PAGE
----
For the next six years, Patty began putting her former expertise as a nurse to use full-time, volunteering for humanitarian medical missions to save lives around the world.

“I’ve done medical missions to India, Nepal, Haiti, Peru, and it was like a yearly thing,” Patty explained.

While she admitted the work fulfilled her, something tugged at her to return to Claremont; a huge financial decision. Patty retained ownership of the Foothill Blvd. space, and saw it change hands again as House of Pong took over after Jenny’s Café closed in 2018. But House of Pong over left over a rental disagreement.

With no buyers, but a newfound passion for food, Patty partnered with her former head chef Eduardo Enriquez to reopen Inka Trails.

Patty emphasized that the reopening of Inka Trails is a new chapter in the restaurant’s storied history, not just a sequel of the same name. The familiar chef Enriquez may be back in the kitchen, but the restaurant will have a new focus on art and entertainment with Natalie and her son Favian by her side.

“Everything is now in relation to art. Inka Trails is not the same Inka Trails it used to be. It was more like a fine dining [experience] before, now it’s more casual,” Patty said. “We want to maybe expose the restaurant to have more fundraiser events and events like this.”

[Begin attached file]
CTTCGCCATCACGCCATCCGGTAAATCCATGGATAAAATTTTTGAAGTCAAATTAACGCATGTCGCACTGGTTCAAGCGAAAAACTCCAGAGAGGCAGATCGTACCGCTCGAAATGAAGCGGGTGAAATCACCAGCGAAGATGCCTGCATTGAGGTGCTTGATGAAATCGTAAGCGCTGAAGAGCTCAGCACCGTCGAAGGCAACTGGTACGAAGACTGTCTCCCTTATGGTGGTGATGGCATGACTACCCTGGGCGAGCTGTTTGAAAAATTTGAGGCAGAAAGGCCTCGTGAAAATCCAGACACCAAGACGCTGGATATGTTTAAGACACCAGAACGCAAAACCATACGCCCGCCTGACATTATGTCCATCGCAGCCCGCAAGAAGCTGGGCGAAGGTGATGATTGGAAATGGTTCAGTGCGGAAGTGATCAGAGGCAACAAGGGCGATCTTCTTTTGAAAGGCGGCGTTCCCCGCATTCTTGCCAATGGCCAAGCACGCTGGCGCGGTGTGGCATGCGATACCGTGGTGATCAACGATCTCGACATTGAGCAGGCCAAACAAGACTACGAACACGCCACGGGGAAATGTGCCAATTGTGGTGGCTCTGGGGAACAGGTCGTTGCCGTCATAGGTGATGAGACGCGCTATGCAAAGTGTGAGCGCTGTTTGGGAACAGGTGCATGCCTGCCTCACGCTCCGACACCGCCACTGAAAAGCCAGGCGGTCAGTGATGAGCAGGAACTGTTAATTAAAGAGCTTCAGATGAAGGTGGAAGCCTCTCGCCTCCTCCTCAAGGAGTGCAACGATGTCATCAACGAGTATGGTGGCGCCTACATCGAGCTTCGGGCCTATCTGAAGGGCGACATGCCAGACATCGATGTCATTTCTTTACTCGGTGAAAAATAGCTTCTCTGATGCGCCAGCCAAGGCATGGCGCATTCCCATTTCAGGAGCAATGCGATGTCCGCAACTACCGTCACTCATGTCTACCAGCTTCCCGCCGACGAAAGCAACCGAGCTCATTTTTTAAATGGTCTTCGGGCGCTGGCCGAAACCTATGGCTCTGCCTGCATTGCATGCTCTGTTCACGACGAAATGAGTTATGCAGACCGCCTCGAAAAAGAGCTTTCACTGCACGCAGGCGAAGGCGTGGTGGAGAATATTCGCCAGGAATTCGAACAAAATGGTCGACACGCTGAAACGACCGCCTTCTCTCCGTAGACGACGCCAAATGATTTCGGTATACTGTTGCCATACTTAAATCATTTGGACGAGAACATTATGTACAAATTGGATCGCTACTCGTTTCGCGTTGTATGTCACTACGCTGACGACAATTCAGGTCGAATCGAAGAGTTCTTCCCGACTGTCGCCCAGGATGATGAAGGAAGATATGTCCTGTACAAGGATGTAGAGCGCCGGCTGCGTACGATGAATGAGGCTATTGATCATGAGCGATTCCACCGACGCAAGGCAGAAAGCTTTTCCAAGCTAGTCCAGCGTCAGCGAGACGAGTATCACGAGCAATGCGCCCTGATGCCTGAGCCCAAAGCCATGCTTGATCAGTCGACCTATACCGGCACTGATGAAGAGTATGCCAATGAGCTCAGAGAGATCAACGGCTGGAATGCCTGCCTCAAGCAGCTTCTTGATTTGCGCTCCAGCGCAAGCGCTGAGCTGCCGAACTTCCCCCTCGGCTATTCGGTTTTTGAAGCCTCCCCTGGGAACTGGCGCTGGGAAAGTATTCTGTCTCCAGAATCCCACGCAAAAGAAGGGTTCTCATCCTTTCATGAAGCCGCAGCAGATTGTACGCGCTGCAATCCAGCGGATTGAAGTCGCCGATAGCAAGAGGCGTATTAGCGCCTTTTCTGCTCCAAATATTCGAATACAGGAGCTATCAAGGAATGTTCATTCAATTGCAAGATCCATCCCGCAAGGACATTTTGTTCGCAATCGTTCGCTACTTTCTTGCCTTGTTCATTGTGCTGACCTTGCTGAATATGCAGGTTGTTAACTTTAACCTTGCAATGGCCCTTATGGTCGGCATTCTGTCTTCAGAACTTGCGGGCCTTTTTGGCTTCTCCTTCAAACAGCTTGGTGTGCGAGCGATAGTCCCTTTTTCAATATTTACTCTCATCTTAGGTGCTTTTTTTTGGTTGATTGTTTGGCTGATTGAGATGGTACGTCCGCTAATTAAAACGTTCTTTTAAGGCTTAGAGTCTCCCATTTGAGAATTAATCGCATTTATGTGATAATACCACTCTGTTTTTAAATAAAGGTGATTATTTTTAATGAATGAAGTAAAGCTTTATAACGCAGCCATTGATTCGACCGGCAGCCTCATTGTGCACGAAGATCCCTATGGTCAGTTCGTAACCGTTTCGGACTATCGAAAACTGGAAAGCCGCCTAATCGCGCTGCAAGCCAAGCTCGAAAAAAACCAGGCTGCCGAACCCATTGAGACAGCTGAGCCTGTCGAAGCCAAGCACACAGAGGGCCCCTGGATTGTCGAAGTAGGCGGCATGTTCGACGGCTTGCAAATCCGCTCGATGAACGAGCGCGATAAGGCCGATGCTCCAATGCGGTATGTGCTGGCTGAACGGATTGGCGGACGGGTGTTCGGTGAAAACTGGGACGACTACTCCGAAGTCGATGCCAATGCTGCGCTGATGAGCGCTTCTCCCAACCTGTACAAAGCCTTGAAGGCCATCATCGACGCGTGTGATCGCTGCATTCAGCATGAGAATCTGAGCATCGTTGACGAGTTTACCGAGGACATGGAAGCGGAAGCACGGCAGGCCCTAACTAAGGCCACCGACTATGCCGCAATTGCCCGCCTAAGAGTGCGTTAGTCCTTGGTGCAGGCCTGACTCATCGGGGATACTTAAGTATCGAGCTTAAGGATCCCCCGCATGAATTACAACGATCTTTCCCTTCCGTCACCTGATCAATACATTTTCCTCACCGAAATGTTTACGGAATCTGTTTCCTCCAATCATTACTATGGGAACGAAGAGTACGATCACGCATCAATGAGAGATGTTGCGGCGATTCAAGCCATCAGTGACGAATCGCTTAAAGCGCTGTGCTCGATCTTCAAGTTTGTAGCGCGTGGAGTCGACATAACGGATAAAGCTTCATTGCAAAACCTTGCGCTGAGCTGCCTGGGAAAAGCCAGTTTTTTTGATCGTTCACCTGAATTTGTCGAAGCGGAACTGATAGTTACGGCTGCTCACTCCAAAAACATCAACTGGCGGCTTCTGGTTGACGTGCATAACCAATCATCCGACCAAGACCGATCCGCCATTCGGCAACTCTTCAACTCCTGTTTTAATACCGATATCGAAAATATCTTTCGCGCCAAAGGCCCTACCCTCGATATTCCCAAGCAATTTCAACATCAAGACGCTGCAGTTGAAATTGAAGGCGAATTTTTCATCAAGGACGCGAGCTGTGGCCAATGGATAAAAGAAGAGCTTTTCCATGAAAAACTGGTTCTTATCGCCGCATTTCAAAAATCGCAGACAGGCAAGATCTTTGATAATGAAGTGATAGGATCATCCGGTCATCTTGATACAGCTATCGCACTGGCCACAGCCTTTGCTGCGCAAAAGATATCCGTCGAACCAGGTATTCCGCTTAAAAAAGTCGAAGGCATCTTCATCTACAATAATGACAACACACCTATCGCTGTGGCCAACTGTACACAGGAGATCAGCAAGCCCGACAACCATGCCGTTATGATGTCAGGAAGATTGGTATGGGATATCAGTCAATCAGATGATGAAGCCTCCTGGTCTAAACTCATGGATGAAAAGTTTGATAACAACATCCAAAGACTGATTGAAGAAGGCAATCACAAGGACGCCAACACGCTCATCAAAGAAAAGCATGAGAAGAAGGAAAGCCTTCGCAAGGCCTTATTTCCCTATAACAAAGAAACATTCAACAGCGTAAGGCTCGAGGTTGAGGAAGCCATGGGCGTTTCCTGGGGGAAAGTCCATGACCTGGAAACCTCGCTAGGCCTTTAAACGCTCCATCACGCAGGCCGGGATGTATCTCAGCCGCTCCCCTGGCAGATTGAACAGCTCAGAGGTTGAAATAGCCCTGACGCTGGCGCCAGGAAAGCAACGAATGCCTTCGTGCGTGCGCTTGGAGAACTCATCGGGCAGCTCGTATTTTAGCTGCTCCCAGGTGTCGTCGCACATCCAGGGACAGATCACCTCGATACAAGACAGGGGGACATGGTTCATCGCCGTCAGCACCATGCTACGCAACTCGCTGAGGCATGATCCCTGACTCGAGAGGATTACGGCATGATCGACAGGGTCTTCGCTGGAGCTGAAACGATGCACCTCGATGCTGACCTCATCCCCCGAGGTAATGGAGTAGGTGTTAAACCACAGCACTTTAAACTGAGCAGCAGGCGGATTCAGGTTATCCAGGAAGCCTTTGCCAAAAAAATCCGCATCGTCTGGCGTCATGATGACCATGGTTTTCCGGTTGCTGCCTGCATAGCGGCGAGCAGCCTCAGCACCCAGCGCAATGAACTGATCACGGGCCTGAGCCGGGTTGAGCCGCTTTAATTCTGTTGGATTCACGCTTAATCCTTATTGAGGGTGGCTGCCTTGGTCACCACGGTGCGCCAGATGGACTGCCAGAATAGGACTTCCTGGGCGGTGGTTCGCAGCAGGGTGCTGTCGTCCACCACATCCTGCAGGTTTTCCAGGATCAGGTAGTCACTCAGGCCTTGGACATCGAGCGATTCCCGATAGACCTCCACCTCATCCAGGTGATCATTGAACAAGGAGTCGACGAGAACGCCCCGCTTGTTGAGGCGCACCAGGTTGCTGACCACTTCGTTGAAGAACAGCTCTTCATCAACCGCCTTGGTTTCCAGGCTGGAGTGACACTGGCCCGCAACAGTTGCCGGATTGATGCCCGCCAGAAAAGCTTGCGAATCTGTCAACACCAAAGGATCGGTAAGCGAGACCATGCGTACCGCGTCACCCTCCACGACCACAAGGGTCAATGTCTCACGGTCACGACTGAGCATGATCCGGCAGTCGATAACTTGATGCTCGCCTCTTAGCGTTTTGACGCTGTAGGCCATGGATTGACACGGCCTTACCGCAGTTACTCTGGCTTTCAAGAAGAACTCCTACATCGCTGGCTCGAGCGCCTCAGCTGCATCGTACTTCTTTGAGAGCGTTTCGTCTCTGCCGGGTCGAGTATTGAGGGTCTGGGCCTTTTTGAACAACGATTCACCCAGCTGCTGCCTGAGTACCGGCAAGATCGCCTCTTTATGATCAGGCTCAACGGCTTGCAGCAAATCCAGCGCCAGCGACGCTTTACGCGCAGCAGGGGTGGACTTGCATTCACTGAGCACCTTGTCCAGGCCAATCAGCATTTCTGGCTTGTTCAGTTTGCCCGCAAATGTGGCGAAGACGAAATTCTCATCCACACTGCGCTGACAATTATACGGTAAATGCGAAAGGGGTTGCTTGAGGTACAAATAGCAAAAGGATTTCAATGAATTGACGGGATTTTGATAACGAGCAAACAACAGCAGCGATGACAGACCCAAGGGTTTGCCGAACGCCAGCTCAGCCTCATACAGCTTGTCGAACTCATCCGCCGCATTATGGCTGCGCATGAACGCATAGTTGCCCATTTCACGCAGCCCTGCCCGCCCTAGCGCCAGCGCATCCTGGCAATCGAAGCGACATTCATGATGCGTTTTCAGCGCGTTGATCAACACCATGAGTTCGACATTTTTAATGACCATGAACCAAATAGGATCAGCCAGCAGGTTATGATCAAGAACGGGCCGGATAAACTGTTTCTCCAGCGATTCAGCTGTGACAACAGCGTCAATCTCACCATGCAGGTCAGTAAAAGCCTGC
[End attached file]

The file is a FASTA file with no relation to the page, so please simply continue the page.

Natalie has been showcasing her art for the past six months at the Pomona Art Walk, and Saturday’s art exhibition at Inka Trails featured many friends of the budding artist.

Rancho Cucamonga natives Richard Trejo and Mirela Patino have long awaited the return of Inka Trails. When it initially shut down in 2015, the couple searched for other Peruvian restaurants in the area but said they couldn’t find another on par with Inka Trails.

“I looked it up and I was like, “oh my God they’re back,’” Patino said. “[Inka Trails] is kind of like, part of our relationship … for us, it’s kind of like we need to go back. It just has a special place in our heart.”

The Rodriguez family confirmed that Inka Trails is here to stay for the foreseeable future — even after owner Patty retires or returns to one of her many other jobs.

“I think if I do retire, it will be Natalie or Favian, or both, running the restaurant,” Patty said, expressing her confidence that the restaurant is in good hands with son and daughter at the helm.

The brother and sister have assisted their mother at the restaurant since they were kids.

“Inka Trails is history for my kids, they were little when I first opened this restaurant,” Patty said. “It was something they always loved and [now] it’s their thing.”

Inka Trails is located at 1077 W. Foothill Blvd., around the corner from Eddie’s Italian Eatery. The restaurant is open Tuesday through Friday for lunch from 11:30 a.m. to 3 p.m., and for dinner from 5 to 8 p.m. The restaurant is also open Saturday and Sunday from noon to 8 p.m. It remains closed on Mondays.

To view the menu, visit the restaurant’s Yelp page at For takeout or general information, contact the restaurant at (909) 971-3543.

Visit Inka Trail’s Instagram page at for future updates with the restaurant.